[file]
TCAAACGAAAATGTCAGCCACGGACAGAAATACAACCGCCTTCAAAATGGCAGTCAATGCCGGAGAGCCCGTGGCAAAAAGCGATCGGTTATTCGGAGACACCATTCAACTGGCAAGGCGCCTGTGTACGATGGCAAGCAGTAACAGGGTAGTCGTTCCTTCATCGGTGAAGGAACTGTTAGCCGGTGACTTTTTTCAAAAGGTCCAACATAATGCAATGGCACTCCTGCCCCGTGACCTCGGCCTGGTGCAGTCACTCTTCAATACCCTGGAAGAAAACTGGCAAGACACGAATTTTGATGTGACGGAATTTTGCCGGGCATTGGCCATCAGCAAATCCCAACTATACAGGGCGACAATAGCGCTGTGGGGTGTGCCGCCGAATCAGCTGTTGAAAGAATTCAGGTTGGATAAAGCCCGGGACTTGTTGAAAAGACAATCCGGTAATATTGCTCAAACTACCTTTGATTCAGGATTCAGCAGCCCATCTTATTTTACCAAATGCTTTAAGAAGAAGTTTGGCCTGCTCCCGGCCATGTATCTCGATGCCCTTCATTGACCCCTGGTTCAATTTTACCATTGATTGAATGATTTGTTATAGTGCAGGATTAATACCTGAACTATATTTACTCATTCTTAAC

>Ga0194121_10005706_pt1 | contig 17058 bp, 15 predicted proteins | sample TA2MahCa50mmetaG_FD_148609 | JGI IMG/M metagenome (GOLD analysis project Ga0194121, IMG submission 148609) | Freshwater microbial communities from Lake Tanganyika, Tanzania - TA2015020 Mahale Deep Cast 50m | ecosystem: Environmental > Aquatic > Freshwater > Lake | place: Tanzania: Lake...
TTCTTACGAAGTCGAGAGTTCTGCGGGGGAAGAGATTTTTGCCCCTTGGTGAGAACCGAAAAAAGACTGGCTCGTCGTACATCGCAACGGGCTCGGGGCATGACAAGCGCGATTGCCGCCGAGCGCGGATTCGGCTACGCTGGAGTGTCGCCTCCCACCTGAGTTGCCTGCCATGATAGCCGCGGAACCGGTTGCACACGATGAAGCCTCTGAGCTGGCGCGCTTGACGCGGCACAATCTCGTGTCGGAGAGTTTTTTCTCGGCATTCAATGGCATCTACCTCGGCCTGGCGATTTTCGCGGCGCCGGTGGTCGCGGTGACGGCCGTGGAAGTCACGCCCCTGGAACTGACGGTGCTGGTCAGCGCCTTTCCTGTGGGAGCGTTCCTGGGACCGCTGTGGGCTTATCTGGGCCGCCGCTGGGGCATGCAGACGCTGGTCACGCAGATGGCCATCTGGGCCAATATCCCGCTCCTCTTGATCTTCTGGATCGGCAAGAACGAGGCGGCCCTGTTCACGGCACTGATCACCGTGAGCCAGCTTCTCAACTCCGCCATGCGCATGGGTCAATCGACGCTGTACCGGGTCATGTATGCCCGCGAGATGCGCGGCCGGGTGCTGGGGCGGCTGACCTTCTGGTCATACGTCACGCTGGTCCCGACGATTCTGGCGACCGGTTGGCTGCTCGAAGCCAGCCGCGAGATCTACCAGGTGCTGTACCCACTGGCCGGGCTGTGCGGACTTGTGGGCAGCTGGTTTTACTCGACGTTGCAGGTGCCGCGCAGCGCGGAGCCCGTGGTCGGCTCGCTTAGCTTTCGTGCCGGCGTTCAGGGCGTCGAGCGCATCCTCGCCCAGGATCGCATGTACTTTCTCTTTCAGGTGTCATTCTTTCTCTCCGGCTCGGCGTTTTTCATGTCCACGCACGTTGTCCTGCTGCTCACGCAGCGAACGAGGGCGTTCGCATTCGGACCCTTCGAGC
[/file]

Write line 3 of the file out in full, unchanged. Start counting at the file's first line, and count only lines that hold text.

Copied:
TTCTTACGAAGTCGAGAGTTCTGCGGGGGAAGAGATTTTTGCCCCTTGGTGAGAACCGAAAAAAGACTGGCTCGTCGTACATCGCAACGGGCTCGGGGCATGACAAGCGCGATTGCCGCCGAGCGCGGATTCGGCTACGCTGGAGTGTCGCCTCCCACCTGAGTTGCCTGCCATGATAGCCGCGGAACCGGTTGCACACGATGAAGCCTCTGAGCTGGCGCGCTTGACGCGGCACAATCTCGTGTCGGAGAGTTTTTTCTCGGCATTCAATGGCATCTACCTCGGCCTGGCGATTTTCGCGGCGCCGGTGGTCGCGGTGACGGCCGTGGAAGTCACGCCCCTGGAACTGACGGTGCTGGTCAGCGCCTTTCCTGTGGGAGCGTTCCTGGGACCGCTGTGGGCTTATCTGGGCCGCCGCTGGGGCATGCAGACGCTGGTCACGCAGATGGCCATCTGGGCCAATATCCCGCTCCTCTTGATCTTCTGGATCGGCAAGAACGAGGCGGCCCTGTTCACGGCACTGATCACCGTGAGCCAGCTTCTCAACTCCGCCATGCGCATGGGTCAATCGACGCTGTACCGGGTCATGTATGCCCGCGAGATGCGCGGCCGGGTGCTGGGGCGGCTGACCTTCTGGTCATACGTCACGCTGGTCCCGACGATTCTGGCGACCGGTTGGCTGCTCGAAGCCAGCCGCGAGATCTACCAGGTGCTGTACCCACTGGCCGGGCTGTGCGGACTTGTGGGCAGCTGGTTTTACTCGACGTTGCAGGTGCCGCGCAGCGCGGAGCCCGTGGTCGGCTCGCTTAGCTTTCGTGCCGGCGTTCAGGGCGTCGAGCGCATCCTCGCCCAGGATCGCATGTACTTTCTCTTTCAGGTGTCATTCTTTCTCTCCGGCTCGGCGTTTTTCATGTCCACGCACGTTGTCCTGCTGCTCACGCAGCGAACGAGGGCGTTCGCATTCGGACCCTTCGAGC